Gary Vee's Garage-Sale Challenge Teaches More Lessons Than Some College Courses
Grow Your Business, Not Your Inbox
Newton's first law of motion describes inertia: An object at rest will stay at rest, and an object in motion will stay in motion -- with the same speed and in the same direction -- unless acted upon by an unbalanced force. In the same way, entrepreneurs must launch into productive motion or risk a short-lived, unprofitable career.
Deca-millionaire Gary Vaynerchuk, CEO of VaynerMedia, believes anyone who wants to make extra money should spend their Saturday mornings shopping garage sales and browsing thrift stores for good deals. The advice applies particularly to new entrepreneurs, and the purpose is simple: to "flip" this inventory for profit, using the internet and social-media platforms.
Vaynerchuk is so convinced by the value of this training exercise that he issued a worldwide challenge to his YouTube audience. He called it "#2017flipchallenge." His own stated goal was to make a $20,170 profit during the year, using a combination of these previously used goods and expendable valuables lying around the house.
This challenge serves as the unbalanced force in the inertia equation. It has the potential to propel an entrepreneur beyond working at the same speed as everyone else. Here are six powerful takeaways.
1. Feel the power of one small win.
People need confidence-builders along the way. They enhance learning experiences and increase the desire to persevere through difficult times. Your fruitful results tend to boost your self-confidence. This allows your mindset to shift into the realm of possibilities.
Granted, you probably aren't planning to be a professional garage-sale flipper. But buying and successfully selling items for profit can help you gain valuable experience in a real-world scenario. One small win can serve as a better lesson than some college courses to fire up your confidence.
2. Build a strong work ethic.
Being your own boss and running your own business has its perks. To gain a competitive advantage, though, you'll need self-discipline and the ability to effectively manage your time. This enables you to maximize your productivity during the work week. Waking up at 5 a.m. on Saturdays -- a day when many choose to sleep in -- is one way to make the most of the day's buying opportunities and build an unbreakable work ethic. The entrepreneurial journey is filled with many moments when you must say "no" to the decisions many others make. In actuality, you're saying "yes" to furthering your dream of financial freedom.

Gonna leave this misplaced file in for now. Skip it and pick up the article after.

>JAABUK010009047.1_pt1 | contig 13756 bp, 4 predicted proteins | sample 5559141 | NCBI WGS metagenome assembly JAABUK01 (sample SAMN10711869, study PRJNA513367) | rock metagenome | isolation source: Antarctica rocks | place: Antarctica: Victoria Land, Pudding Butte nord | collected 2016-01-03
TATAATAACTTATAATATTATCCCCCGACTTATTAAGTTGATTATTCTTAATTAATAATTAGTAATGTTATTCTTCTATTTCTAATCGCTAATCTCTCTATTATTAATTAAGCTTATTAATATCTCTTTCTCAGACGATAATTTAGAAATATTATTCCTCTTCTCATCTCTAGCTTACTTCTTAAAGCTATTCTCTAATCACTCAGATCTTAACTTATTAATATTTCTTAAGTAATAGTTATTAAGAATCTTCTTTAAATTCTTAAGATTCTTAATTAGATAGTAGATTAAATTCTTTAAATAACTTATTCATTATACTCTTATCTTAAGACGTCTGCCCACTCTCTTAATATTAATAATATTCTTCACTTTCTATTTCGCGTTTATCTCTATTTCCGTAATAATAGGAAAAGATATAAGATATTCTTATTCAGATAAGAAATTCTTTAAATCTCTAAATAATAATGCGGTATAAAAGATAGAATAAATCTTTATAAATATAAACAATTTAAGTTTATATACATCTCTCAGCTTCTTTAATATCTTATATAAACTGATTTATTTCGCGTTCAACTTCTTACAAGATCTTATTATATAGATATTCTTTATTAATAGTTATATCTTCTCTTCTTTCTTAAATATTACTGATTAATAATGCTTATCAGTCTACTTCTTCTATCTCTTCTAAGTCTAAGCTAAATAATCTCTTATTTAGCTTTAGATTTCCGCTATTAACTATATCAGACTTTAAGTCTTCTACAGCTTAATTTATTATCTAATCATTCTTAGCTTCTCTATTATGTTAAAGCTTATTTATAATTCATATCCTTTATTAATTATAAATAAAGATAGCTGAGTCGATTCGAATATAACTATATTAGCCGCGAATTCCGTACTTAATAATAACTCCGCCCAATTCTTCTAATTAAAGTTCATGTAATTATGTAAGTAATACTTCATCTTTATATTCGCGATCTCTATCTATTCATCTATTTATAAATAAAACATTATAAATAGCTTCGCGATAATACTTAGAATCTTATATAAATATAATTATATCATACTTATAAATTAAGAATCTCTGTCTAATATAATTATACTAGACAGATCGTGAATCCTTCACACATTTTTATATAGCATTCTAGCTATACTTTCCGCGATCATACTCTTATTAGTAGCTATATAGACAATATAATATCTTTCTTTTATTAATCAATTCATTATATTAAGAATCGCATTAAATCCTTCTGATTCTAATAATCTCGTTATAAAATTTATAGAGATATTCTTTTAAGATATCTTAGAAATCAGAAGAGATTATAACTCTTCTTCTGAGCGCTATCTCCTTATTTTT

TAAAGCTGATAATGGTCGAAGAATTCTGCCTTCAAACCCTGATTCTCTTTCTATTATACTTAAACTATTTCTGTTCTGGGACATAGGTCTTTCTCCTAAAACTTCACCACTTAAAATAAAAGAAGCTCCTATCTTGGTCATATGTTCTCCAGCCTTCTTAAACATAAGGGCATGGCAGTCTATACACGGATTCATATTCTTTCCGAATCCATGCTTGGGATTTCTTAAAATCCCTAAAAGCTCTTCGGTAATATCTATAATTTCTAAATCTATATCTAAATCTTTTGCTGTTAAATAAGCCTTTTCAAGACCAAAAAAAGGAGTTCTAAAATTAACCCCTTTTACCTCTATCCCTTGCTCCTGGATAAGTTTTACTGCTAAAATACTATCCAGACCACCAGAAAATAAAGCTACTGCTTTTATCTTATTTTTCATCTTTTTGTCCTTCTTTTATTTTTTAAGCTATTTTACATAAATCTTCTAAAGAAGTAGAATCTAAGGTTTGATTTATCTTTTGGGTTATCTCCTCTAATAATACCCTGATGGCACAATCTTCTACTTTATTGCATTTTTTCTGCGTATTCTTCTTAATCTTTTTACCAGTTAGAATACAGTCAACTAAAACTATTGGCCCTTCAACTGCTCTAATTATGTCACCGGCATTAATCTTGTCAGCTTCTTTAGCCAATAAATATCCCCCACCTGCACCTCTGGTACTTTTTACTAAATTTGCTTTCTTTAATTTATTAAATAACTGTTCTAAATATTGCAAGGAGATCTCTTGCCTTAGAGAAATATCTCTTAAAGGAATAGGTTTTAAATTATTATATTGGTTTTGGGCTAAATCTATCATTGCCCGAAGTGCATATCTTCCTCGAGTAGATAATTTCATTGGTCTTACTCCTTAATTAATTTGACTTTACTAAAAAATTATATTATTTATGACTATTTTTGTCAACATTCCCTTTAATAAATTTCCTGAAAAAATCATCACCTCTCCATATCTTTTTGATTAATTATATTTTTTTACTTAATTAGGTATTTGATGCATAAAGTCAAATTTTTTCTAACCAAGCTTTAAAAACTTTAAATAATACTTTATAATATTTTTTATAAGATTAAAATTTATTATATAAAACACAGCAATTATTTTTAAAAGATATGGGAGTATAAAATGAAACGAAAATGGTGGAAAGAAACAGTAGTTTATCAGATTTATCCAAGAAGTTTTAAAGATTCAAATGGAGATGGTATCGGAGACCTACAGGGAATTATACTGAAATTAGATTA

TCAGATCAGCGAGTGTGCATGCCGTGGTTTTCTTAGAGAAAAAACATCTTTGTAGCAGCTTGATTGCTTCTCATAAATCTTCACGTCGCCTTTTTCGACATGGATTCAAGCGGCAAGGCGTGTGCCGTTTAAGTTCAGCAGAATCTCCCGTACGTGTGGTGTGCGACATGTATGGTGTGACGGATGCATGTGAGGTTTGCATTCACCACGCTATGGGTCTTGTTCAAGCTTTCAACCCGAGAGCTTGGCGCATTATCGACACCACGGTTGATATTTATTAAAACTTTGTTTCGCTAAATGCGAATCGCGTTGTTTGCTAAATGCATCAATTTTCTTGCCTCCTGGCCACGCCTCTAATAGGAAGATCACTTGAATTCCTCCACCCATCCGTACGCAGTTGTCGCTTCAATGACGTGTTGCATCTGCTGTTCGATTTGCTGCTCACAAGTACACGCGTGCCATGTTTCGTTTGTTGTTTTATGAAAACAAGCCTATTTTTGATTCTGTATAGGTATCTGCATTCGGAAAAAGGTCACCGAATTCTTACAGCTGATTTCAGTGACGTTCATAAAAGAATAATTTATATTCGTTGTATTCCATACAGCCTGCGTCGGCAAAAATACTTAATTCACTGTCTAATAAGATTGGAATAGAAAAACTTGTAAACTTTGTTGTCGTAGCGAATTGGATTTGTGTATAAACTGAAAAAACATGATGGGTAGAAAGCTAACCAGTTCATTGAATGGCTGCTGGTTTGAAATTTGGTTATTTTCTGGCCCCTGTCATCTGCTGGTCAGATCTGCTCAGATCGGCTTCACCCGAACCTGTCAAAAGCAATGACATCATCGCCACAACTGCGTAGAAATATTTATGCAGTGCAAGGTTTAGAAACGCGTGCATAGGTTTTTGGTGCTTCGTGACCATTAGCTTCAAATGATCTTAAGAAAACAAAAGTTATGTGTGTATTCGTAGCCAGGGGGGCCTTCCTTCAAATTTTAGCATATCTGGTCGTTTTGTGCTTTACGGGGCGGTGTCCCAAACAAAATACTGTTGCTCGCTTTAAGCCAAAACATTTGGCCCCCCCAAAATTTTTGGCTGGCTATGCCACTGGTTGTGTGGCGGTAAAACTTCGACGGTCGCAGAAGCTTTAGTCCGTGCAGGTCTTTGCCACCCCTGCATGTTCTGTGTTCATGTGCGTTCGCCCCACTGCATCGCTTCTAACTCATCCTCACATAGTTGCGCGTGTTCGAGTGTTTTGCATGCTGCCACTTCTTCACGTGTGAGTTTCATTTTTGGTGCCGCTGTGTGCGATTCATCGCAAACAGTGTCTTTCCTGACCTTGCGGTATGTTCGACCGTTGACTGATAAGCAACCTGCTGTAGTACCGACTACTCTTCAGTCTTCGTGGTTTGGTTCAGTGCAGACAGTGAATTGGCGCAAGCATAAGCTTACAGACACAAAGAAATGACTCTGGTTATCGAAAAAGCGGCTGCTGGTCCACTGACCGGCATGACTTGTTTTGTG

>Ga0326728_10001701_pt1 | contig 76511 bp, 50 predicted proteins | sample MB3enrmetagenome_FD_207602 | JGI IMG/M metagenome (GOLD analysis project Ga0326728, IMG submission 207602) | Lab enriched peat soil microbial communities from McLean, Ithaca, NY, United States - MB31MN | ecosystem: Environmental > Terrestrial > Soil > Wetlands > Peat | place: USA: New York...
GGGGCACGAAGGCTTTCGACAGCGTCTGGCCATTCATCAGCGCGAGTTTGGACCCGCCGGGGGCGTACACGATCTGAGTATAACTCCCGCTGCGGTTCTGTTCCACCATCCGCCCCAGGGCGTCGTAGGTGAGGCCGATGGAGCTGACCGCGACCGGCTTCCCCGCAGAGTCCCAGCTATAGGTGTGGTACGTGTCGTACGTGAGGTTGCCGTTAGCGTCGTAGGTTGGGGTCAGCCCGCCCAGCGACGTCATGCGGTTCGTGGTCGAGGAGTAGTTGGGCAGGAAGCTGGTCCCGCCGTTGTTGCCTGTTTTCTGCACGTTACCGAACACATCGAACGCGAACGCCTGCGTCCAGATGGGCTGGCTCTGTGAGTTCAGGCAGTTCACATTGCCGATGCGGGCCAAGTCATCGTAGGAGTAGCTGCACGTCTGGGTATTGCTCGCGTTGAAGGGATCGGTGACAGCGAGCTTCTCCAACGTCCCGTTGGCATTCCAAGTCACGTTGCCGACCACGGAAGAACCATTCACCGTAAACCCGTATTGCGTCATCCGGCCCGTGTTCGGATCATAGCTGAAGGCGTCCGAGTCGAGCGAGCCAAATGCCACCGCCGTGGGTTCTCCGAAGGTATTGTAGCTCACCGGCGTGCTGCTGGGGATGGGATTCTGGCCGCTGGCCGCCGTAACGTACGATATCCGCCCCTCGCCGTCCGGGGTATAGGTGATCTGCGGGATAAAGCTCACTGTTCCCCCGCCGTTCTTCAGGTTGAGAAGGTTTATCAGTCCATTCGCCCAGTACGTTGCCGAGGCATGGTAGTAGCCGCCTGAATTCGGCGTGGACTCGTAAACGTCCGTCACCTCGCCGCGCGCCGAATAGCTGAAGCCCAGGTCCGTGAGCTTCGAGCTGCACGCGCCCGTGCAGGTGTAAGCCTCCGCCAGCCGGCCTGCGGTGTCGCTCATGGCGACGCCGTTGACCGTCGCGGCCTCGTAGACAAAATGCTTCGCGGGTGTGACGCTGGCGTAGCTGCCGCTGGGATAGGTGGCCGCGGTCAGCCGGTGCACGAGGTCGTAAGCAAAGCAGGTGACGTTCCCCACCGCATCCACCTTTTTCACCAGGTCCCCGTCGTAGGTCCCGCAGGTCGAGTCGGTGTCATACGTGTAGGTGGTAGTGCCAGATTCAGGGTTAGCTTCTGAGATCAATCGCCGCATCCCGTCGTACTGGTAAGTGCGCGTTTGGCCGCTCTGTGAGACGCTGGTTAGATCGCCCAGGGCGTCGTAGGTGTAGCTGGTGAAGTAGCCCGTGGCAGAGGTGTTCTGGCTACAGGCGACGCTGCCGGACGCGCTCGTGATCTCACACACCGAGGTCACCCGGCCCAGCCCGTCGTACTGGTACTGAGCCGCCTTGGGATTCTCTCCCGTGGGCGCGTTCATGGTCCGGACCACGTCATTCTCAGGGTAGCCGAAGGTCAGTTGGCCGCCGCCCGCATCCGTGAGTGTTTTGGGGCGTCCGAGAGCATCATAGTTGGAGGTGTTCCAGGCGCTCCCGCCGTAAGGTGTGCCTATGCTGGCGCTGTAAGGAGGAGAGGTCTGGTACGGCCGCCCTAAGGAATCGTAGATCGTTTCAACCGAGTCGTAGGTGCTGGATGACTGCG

3. Understanding product research.
Before you set out to see what great deals might be waiting, you need to do your homework. Don't just explore what you can buy. Research and specialize in a few types of products so you can make the best buying decisions. The more information you gather, the more more likely you are to make smart purchases -- and realize a greater profit.
4. Monitor supply, demand and market conditions.
Exercising due diligence also means studying products and monitoring prices. There's a lot more to the #2017flipchallenge than buying old sneakers and trying to resell them. What are similar items of interest selling for? What's the market demand? And what's sitting stagnant on e-shelves? Monitoring and analyzing these conditions will help you decide not only what to buy but when to buy it.
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5. Make money.
Your goal is to pay your bills and remain profitable while doing something you love. The practicality of Vaynerchuk's challenge centers on teaching people actionable and simple ways to make money with a little bit of effort. If you're able to make a bit of money doing something, you'll probably continue doing it.
6. Enjoy the hustle.
Allow the exhilaration of the process to work its magic. Enjoy yourself and the company of others you may meet (or take) along these Saturday journeys. It's all about having a good time and experiencing the growth that this process will bring.
In classrooms around the world, academia's limits can hamper students from gaining positive entrepreneurial experiences. Vaynerchuk stresses that something as simple as garage-sale shopping can be an enjoyable and valuable learning tool. And if a super-successful entrepreneur still takes time to engage in this process, there must be something to it. Go out and try it. You may learn something new or feel a fire rekindle within you. Either way, these lessons require no time in a classroom and no tuition -- and they're likely to pay some meaningful dividends.